Apple on Monday provided a glimpse at upcoming software changes designed to make the iPhone even easier to use and also announced a long-anticipated shift to a new type of chip to power its line of Mac computers.
The preview of the next version of the iPhone’s operating system, known as iOS 14, highlighted Apple’s annual conference for computer programmers and mobile app makers. The event, which was delayed for three weeks due to the coronavirus pandemic, took place in virtual form via a webcast from the company’s Cupertino, California, headquarters.
In recognition of the pandemic, Apple’s next iPhone operating system will include an option to put a face mask on a personalized emoji. Upgraded software for the Apple Watch will also detect when wearers wash their hands.
Apple CEO Tim Cook kicked off Monday’s session with remarks that acknowledged the nationwide protests triggered by George Floyd’s death last month at the hands of Minneapolis police, as well as the social and business challenges posed by the worst pandemic in a century.
But most of the presentation revolved around an array of new features that, for instance, could help iPhone users manage their apps better, find new ones, and use their phones to unlock and start their cars remotely. (Though that last feature will initially only be available for a 2021 BMW model.)
Apple also promised an upgraded version of its digital assistant Siri intended to make it smarter and less cumbersome, helping it fend off rival voice-activated concierges made by Google and Amazon.
Apple also said its Mac computers will begin using its own chips as it phases out the Intel processors that have powered the machines for the past 15 years. Some Macs will have the Apple chips before the end of the year, but the full transition away from Intel chips won’t be completed until 2022.
There had been speculation that Apple would unveil apps that rely on augmented reality, or AR, a technology that melds digitally projected images with the real world. Although Cook has been hyping AR has the next big wave in technology, it hasn’t caught on in the mainstream yet and Apple didn’t drop any new bombshells about it during Monday’s event. Instead, the company disclosed a few relatively minor features in its AR platform for iPhones and iPads in a written summary.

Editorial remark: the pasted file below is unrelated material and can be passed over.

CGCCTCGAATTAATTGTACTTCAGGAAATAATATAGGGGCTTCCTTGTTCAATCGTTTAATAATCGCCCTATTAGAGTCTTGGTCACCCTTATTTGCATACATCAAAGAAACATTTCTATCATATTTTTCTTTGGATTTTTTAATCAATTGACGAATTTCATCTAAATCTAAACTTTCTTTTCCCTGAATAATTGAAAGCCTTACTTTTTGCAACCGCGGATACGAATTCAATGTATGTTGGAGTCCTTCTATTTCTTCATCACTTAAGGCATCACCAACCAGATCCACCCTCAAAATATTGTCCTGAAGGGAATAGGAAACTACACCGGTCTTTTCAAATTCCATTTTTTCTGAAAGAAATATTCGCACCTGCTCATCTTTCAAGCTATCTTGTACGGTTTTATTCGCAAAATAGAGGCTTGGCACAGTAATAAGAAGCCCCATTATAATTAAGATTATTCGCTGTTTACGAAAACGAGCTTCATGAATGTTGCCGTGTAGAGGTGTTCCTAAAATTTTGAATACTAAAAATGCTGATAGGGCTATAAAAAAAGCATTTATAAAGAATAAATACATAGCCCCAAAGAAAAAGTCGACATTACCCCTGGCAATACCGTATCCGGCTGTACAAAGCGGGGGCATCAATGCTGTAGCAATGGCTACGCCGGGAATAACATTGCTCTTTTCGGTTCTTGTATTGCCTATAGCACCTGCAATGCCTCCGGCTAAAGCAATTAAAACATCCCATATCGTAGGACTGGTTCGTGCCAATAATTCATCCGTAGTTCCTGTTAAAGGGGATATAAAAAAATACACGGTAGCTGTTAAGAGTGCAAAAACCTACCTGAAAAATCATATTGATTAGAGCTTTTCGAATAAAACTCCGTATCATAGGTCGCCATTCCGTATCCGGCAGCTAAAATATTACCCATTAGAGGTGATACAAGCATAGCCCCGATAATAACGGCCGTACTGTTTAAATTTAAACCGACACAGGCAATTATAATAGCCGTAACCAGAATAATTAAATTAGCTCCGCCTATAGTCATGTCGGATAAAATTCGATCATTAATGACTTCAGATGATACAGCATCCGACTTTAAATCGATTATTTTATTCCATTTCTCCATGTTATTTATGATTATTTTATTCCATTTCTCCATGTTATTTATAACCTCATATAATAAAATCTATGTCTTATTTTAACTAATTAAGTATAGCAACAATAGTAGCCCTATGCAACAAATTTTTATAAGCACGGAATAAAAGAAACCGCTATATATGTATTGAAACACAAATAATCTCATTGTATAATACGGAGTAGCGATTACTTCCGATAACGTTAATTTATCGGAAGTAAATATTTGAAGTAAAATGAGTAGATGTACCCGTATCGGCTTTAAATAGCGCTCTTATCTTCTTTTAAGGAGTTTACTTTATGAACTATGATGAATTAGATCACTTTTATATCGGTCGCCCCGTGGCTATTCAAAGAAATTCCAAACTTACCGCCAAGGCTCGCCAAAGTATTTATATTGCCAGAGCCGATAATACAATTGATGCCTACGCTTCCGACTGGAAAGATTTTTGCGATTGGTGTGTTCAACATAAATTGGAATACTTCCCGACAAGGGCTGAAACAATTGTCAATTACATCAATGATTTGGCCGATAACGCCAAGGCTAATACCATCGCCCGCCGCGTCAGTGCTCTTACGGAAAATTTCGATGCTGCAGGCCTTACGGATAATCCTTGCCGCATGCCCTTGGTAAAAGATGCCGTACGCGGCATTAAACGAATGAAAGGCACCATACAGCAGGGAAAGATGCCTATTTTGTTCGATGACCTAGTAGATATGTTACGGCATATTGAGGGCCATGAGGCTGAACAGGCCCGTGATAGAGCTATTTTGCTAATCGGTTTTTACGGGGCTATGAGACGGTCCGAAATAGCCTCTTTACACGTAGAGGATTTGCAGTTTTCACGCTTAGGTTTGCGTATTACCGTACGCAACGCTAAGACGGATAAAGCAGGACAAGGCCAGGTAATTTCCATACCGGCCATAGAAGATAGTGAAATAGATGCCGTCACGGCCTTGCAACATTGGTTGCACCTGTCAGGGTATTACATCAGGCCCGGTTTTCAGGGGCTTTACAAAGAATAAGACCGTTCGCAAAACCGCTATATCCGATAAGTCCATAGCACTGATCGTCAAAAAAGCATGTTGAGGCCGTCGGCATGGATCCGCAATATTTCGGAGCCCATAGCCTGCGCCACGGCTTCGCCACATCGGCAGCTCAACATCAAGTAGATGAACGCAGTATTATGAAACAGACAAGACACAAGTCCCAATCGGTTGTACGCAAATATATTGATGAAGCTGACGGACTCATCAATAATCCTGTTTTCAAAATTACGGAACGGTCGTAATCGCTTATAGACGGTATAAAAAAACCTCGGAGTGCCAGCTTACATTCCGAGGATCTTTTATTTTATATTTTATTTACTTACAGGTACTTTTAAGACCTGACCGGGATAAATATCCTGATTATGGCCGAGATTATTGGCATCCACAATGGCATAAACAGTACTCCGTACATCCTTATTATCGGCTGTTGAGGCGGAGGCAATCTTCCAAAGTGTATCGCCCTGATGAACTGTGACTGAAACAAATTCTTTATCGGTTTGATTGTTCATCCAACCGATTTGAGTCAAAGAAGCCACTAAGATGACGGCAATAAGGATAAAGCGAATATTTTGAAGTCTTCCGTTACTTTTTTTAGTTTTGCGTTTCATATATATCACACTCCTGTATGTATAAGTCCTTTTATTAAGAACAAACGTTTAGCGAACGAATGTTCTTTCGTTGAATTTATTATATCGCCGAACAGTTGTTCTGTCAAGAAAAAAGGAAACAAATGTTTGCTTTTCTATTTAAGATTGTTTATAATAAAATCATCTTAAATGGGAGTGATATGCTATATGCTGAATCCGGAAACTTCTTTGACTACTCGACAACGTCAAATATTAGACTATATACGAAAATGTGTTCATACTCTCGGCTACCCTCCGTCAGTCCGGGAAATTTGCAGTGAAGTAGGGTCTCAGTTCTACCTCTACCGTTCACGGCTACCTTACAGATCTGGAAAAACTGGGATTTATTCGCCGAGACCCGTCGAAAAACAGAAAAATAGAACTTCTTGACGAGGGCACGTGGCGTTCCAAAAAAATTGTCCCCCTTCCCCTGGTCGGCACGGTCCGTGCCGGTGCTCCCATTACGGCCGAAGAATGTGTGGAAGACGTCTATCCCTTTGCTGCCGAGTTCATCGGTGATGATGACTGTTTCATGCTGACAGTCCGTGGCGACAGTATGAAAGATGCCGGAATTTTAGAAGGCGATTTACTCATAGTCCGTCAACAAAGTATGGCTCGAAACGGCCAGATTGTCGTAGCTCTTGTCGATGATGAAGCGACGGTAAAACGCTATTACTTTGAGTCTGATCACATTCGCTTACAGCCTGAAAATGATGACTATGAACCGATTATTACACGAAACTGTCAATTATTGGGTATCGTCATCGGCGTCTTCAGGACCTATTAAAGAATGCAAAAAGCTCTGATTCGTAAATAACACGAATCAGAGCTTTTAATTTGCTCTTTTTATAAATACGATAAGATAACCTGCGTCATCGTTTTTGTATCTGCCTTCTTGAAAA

Apple is widely believed to be working on an AR headset and internet-connected glasses that could be released in the next two to three years. True to its secretive nature, Apple hasn’t disclosed any plans for its own line of AR devices.
The company gave no indication whether the pandemic-driven disruptions in work in the factories that make iPhone parts will delay the release of the next model. The company typically unveils its next iPhones in early September and then starts selling them toward the end of the month.
Analysts believe the release of the iPhone 12 will be come later than usual, but are expecting it still will be on sale well before the pivotal holiday shopping season. Earlier this month, the CEO of chip maker Broadcom, Hock Tan, told analysts he expected a delay in the production of a product made by a major North American smartphone maker. Broadcom is a major supplier for the iPhone.
Apple is expected to roll out as many as four different iPhone 12 models this year, including its first version that will be able to work on the next generation of ultrafast wireless networks known as 5G.
Investors are betting heavily that Apple could emerge even stronger from the pandemic and the associated recession. The company’s stock hit a new all-time high Monday before closing at $358.87 — a gain of 22% so far this year that gives Apple a market value to give the company a market value of more than $1.5 trillion.
By MICHAEL LIEDTKE AP Technology Writer
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